Thursday, April 06, 2017

The Leader of the Free World Has No Clothes.

There's coherent policy for you. On Monday the President of the United States of America was dismissive of his Syrian counterpart, Bashar Assad. Trump dismissed Assad saying the murderous tyrant was none of America's concern.

Two days after the most powerful man on Earth gave him a pass, Assad launched a nerve gas attack on Syrian civilians, killing scores, many of them children. The Great Orange Bloat rose up on his hind legs to bellow that it was all Obama's fault. Now he's said to be planning punitive air strikes against Assad.

We're witnessing what Elizabeth Drew, writing in The New York Review of Books, calls Trump's "substance free approach to governing" in action, yet again.

Drew cites Trump's ill-fated health care reform bill, a piece of legislation drafted by Paul Ryan that would have broken every Trump campaign promise for health care. Trump had promised better coverage, cheaper premiums and that every American would be covered. Ryan's proposal turned those promises into a sham and yet Trump bought it, made it his own.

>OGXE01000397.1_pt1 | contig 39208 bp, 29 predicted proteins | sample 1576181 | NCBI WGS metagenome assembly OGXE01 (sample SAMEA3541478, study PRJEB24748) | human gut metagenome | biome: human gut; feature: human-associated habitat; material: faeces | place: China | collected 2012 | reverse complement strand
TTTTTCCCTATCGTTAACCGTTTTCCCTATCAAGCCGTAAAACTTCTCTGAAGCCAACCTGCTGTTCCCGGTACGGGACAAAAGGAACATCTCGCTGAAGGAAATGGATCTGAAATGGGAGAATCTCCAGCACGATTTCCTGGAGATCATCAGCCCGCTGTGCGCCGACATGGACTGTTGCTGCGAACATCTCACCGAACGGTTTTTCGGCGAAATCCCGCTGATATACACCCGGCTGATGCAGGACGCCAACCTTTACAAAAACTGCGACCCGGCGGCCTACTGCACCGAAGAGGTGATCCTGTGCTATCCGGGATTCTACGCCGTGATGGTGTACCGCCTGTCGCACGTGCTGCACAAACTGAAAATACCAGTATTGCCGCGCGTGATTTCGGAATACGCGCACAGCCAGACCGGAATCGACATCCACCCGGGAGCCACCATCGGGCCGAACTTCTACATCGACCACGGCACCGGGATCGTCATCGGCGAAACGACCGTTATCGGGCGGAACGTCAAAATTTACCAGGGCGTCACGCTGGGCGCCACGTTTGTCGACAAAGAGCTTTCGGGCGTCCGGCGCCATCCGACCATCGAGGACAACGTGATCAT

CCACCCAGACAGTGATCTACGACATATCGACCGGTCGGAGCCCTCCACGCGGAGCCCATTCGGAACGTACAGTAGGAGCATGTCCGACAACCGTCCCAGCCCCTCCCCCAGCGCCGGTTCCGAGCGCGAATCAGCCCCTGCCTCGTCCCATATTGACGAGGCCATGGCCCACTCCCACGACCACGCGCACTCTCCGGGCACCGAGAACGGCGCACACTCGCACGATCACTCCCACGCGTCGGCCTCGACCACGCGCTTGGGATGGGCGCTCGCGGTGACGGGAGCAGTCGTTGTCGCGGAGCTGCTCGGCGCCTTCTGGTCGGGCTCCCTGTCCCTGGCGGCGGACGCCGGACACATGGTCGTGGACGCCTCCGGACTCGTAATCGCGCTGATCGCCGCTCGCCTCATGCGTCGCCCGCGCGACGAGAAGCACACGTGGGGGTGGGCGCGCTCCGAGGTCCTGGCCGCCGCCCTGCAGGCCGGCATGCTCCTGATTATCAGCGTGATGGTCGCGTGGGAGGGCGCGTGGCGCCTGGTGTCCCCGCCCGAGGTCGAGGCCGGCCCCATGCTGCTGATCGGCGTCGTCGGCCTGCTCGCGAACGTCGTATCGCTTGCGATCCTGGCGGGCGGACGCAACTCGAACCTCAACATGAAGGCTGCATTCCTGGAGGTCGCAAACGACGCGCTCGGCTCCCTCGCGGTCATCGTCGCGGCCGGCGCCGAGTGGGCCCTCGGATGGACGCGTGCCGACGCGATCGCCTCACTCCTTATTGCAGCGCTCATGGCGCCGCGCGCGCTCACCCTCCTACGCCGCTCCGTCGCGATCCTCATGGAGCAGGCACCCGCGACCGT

Trump was clearly unaware of and unperturbed by what was in the bill; he wanted to win. He told his aides that he simply wanted to sign a bill, that it would make him look presidential.

Trump’s first great legislative defeat threatens to define his presidency. He came across as blundering and incompetent. He is the first modern president to lose his first major piece of legislation. This came on top of other unfortunate firsts: Trump is the first president whose approval ratings began to go down after he won the election and then after the inauguration, and that have kept doing so since. Recent polls show his approval ratings to be from 35 percent to 42 percent, not enough to form a governing majority.


There’s been a great deal of speculation about shifting alliances among Trump’s White House staff—it’s virtually a daily exercise—but in the end Donald Trump defines his administration. Trump has a mediocre staff, whom he doesn’t treat well. They’re hesitant to give him news he won’t like for fear of being screamed at, a frequent event. Experienced potential aides haven’t been keen to work in a Trump White House and though it’s not widely known by the outside world many of those who are there are unhappy. As one close observer put it to me, “They came to work for the president but found themselves working for Donald Trump.” The moody man at the top is strongly affected by what’s in the news.

Yet despite the weakness and disorder of the president’s staff, and though previous White House staffs have tried it (if not as thoroughly but without success), Trump and his top aides seem particularly determined to hold power throughout the government. This is why even more than halfway into the first hundred days most of the Cabinet officers are home alone. It’s not accidental that few of them have a deputy, not to mention the legally established complement of assistant secretaries and deputy assistant secretaries—some 550 appointments the president makes and the Senate confirms.